Naughty Dog's highly-anticipated zombie drama is not only technically brilliant but also well produced. It is also filled with emotions, live people, shades and a story that grabs and then never let go.

The Last of Us begins with the protagonist Joel's closest neighbors break in through his balcony door while the living room-the TV notifies you that some kind of virus escaped loose and provoked chaos in the country. The neighbors are infected. They throw themselves against Joel and before you know it has fired the starting gun for what is undoubtedly one of the best games I had the pleasure of rate during the current console generation.

The United States is paralyzed by an epidemic more serious and deadly than what anyone in their wildest dreams could have imagined. Nature has had enough of all the pollution, plants and trees have started to drop off an infection in the form of an airborne mold and the purchase will mutated humans, murder, death, violence and a reality not far from it in the best of post-apocalyptic zombie movies.

The studio behind the Uncharted games blends and borrows freely from inspirations like Dawn of the Dead, The Road, The Walking Dead and I Am Legend. The result is a surface rather ordinary adventure about a group of survivors intends traveling from Boston to Salt Lake City. That's the way this story is told, and the means used that makes it so incredibly moving, so awfully entertaining.

After a fantastic start, as without being too long or protracted connect a hard brutal stranglehold on me, we jump 20 years into the future. United States has not recovered, the military has barricaded selected neighborhoods in major cities where those who survived the disaster now guarded like prisoners incarcerated. Joel's life in the "zone" is reminiscent of a concentration camp. Here is a curfew, ID checks, oppression and an overbearing police state that executes those who defy the rules instituted by the fungal virus paralyzed the entire modern world. It smells Children of Men before Naughty Dog jumps on and borrows a little from I Am Legend, again. All is done with incredible dexterity and The Last of Us is really chock full of originality.

The first mission in the game revolves around a lawless looters named Robert who not only seized on Joel's arms but also angered Joel's girlfriend Tess, who quickly proves to be a grater of seldom seen. After walking through a few neighborhoods crammed with wonderful details, life, dynamism and movement lulled you into adventure's first real chapter that works a bit like a tutorial. We will not be flashing messages of how the game controller works and that more than the clarity that many of today's game productions spotted down with.

The journey takes a few unexpected twists and before you know it, Joel and Tess worn with the rebel forces' violent plans and messed up so they can not return to his apartment in the "zone". You have time to just catch your breath and recharge the gun before the game world opens up, and before The Last of Us really rattling started. After that you have to concentrate on slick survival. The Last Of Us is more challenging, demanding and merciless designed than all three Uncharted games, and it fits the tone perfectly.

Here is joy, sorrow, regret, warmth and compassion. Meanwhile the world that Joel and companion Ellie lives in brutal, uncompromising, dark and violent. The contrast between the beautiful outdoor Quarter, stuffed by lush ivy elegantly winds along the shattered house fronts, and the infected sewer parties countless zombies, is part of the fascination with The Last of Us. Another is how stylishly Naughty Dog has taken the best lessons learned from the Uncharted games, both game mechanics and narrative themes, and ultimately completed a product whose brilliance cements them as one of history's foremost game creator.

Unlike Uncharted, Joel is no acrobatic hopping that with a huge sneers easily jump between ledges and ledges. No, The Last of Us is serious (unlike Nathan Drake glossy matinee adventure), and several times during the adventure, I felt genuinely bad about the amount of violence and above all the moral difficulties that the main characters face. Over time, they get used to the idea that having to kill to survive, and with having to rely on each other and follow each other to reach their goals. At the same rate as the player builds up a resistance to the broken game world framework and rules Joel and Ellie grow into their roles as lawless, desperate, hungry and crippled.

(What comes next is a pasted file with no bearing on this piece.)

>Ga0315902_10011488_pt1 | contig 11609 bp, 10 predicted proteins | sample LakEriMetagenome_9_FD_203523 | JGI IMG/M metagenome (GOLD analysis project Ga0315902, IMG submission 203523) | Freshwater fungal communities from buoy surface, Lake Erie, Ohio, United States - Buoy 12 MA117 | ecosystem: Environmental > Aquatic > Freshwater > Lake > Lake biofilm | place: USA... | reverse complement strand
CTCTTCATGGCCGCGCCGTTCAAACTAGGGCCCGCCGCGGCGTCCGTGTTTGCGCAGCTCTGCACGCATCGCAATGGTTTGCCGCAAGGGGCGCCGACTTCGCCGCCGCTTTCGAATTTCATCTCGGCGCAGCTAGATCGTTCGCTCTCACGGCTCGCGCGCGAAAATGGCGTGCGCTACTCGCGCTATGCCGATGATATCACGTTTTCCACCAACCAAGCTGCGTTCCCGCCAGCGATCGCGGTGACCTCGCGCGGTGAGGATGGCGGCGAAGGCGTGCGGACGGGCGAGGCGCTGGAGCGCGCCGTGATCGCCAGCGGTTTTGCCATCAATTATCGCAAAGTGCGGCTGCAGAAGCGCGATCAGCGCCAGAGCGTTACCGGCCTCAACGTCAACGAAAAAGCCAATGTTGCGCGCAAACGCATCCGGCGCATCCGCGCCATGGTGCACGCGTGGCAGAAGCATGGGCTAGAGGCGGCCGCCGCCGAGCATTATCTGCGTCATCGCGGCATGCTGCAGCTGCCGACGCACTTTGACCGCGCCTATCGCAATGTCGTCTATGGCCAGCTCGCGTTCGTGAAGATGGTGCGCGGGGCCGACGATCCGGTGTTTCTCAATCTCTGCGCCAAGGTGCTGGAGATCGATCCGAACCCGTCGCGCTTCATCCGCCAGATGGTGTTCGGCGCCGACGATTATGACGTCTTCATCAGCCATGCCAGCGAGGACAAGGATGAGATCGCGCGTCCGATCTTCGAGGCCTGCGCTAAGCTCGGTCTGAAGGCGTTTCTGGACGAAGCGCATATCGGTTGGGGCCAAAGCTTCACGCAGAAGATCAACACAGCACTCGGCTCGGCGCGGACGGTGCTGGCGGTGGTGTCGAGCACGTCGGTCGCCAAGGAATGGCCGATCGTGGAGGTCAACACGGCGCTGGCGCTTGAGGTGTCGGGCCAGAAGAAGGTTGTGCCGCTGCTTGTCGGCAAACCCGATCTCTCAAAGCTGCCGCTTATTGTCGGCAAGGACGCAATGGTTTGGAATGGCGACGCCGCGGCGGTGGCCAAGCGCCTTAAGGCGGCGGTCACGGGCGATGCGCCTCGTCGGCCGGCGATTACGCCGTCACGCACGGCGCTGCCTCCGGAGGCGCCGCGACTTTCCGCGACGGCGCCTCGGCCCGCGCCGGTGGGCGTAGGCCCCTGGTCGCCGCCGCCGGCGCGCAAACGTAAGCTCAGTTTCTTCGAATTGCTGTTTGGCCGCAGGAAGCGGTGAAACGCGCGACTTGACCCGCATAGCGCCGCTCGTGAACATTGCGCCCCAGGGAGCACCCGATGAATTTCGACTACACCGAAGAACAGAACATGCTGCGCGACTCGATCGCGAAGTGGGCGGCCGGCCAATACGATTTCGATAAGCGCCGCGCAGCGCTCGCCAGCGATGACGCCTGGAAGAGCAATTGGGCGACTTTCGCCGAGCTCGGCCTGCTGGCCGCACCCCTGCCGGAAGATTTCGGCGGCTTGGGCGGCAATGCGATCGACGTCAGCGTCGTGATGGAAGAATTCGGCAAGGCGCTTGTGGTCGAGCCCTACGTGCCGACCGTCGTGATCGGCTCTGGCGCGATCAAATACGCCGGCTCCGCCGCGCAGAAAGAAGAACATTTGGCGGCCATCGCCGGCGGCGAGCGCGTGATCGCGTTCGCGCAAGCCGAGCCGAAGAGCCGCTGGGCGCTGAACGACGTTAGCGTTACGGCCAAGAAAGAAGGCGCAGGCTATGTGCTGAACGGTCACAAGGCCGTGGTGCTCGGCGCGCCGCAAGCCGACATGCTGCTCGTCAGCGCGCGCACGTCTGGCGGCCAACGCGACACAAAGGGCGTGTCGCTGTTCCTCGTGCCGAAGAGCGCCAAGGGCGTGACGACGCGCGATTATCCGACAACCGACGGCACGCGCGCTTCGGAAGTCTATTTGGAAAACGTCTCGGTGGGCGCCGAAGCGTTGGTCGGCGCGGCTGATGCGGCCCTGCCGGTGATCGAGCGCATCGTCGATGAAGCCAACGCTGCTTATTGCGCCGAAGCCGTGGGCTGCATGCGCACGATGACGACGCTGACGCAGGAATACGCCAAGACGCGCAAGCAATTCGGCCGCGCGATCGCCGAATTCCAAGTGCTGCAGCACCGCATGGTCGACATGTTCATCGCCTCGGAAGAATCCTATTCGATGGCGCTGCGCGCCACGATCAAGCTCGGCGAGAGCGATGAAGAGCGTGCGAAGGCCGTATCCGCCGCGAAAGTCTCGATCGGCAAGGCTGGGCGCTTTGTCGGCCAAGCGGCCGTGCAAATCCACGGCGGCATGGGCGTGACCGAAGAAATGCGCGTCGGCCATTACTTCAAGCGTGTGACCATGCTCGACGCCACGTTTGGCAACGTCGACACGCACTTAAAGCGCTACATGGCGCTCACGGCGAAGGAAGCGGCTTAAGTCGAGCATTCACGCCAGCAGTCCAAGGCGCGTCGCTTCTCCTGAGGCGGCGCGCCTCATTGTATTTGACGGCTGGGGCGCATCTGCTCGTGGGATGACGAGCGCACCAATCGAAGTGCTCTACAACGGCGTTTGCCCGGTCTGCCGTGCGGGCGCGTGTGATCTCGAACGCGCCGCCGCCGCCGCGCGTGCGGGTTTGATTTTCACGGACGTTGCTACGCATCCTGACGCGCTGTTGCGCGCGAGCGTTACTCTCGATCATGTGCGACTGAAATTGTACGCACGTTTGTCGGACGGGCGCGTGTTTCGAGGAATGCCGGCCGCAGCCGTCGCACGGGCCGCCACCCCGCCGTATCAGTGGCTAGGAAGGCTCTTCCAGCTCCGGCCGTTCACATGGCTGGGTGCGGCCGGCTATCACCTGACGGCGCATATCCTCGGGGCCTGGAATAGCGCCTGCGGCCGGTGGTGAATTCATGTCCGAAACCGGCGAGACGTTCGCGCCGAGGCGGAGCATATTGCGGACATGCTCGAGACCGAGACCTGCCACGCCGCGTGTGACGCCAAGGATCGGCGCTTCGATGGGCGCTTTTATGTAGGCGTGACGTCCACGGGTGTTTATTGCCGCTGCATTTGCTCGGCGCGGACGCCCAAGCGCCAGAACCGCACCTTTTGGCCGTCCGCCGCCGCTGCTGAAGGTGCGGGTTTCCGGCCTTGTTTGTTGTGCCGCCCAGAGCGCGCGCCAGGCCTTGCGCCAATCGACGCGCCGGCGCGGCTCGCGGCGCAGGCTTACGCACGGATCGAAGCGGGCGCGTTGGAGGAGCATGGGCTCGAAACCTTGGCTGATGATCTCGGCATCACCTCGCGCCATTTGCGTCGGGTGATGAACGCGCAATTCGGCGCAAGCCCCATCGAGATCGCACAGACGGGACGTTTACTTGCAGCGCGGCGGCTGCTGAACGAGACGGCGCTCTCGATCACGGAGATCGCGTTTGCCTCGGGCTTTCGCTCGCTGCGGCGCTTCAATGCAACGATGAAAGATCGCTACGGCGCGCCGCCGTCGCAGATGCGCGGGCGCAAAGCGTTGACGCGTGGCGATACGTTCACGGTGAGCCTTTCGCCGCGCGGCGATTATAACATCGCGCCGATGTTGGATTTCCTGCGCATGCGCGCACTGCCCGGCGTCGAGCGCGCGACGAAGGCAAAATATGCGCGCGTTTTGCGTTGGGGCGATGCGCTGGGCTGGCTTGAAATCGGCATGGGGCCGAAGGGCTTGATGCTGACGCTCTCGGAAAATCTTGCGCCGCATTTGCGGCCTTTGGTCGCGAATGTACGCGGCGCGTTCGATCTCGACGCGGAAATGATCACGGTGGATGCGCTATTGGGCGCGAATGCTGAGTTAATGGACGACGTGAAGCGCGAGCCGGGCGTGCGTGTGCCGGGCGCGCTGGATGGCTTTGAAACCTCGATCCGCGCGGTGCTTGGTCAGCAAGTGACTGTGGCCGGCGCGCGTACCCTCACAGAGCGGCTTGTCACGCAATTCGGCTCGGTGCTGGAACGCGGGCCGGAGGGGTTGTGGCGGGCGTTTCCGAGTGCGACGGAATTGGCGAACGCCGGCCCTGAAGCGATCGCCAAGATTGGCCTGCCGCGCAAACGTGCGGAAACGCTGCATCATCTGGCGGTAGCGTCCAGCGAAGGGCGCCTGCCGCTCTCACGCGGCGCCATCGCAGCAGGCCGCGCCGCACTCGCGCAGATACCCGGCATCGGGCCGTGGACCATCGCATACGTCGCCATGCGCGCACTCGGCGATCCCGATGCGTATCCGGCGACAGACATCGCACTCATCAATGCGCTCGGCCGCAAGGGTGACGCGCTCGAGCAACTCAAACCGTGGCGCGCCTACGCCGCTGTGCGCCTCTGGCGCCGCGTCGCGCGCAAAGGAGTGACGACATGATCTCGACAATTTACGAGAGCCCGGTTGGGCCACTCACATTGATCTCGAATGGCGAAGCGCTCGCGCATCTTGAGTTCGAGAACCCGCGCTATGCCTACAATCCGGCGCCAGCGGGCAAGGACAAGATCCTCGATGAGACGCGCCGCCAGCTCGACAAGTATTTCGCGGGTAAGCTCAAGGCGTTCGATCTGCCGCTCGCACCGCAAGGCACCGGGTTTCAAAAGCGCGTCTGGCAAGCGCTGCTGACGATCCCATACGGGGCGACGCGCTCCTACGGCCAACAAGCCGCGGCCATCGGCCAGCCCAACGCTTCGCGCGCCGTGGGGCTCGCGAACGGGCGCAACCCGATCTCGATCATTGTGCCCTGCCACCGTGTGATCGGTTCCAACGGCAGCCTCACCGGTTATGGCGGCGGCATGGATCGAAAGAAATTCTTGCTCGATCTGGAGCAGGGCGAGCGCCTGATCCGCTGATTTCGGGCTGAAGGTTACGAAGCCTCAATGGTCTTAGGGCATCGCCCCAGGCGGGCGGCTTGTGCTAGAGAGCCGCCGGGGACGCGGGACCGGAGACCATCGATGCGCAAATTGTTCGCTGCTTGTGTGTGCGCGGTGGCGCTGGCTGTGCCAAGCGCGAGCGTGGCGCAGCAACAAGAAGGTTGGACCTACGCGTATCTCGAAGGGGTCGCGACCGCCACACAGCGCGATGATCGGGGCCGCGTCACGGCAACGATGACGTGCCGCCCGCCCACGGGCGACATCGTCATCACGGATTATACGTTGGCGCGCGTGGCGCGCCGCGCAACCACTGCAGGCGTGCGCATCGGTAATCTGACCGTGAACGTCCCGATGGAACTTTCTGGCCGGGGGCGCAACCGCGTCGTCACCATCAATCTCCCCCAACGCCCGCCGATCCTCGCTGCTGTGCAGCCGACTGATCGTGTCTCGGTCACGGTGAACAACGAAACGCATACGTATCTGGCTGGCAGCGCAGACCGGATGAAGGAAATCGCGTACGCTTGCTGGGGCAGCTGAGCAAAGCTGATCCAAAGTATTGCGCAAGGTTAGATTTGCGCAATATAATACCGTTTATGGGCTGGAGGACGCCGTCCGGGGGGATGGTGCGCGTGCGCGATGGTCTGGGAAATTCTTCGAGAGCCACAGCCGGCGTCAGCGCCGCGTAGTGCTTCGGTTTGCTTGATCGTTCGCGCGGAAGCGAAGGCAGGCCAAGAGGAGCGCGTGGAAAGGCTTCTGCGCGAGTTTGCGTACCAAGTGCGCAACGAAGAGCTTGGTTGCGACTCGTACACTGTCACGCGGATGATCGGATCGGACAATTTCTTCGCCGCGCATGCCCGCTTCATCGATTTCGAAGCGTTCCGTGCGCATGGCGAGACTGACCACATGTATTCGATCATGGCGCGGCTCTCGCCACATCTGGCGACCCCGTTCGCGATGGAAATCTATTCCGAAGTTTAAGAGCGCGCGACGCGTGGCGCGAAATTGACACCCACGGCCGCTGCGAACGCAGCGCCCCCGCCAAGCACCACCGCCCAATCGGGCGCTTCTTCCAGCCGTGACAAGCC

The relationship between the two characters are believable, well-written, incredibly well played and with the interaction between Booker and Elizabeth in BioShock Infinite the best I have experienced in years. I felt an almost intrusive big responsibility for Ellie prosperous during the 13 hours that The Last of Us lasted. And unlike other games with stealth elements, I was more focused and careful than ever when the atmosphere, the elaborate and human characters, and the insanely efficient atmosphere constantly motivated me.

I crept through more than half the game without so much as picking at the passers guards, hunters, police, brigands, zombies or mutants. This is because both Joel and Ellie are much more delicate and fragile human than most protagonists in most games. It is enough to disclose their own position at one point where two to three guards patrolling to quickly and ruthlessly to be forced to start from the last save point. Precisely because, thanks to the vivid, believable characters, built up a mood. An atmosphere that got me to experience the worst sweating of hands and armpits since I was playing Condemned, and that created a desperation where I repeatedly screamed straight out of excited dread-stress, when Joel attacked from behind by a seemingly invisible enemy.

There has been talk surprisingly little about the ingredients in this game before its premiere, with surprises and amazement as a result. I have been surprised by what the game is basically about, been shocked at how incredibly well made some game-related news has been, things that were not part of the Uncharted games. Although The Last of Us live entirely on its own merits labeled it that said that the same developer and the same graphics technology is the basis for both adventures.

The enemies are smarter than any one of Naughty Dog's previous game and actually cleverer than many pure stealth games like The Last of Us compete. If patrolling looters feel inferior Joel and Ellie, it is not uncommon for them to run away from the player, rather than against, in order to fetch reinforcements and to inform their companions about the threat from the player. The enemies are communicating intelligently, they respond logically and humanly at Joel's behavior and they are all shameless aggressive.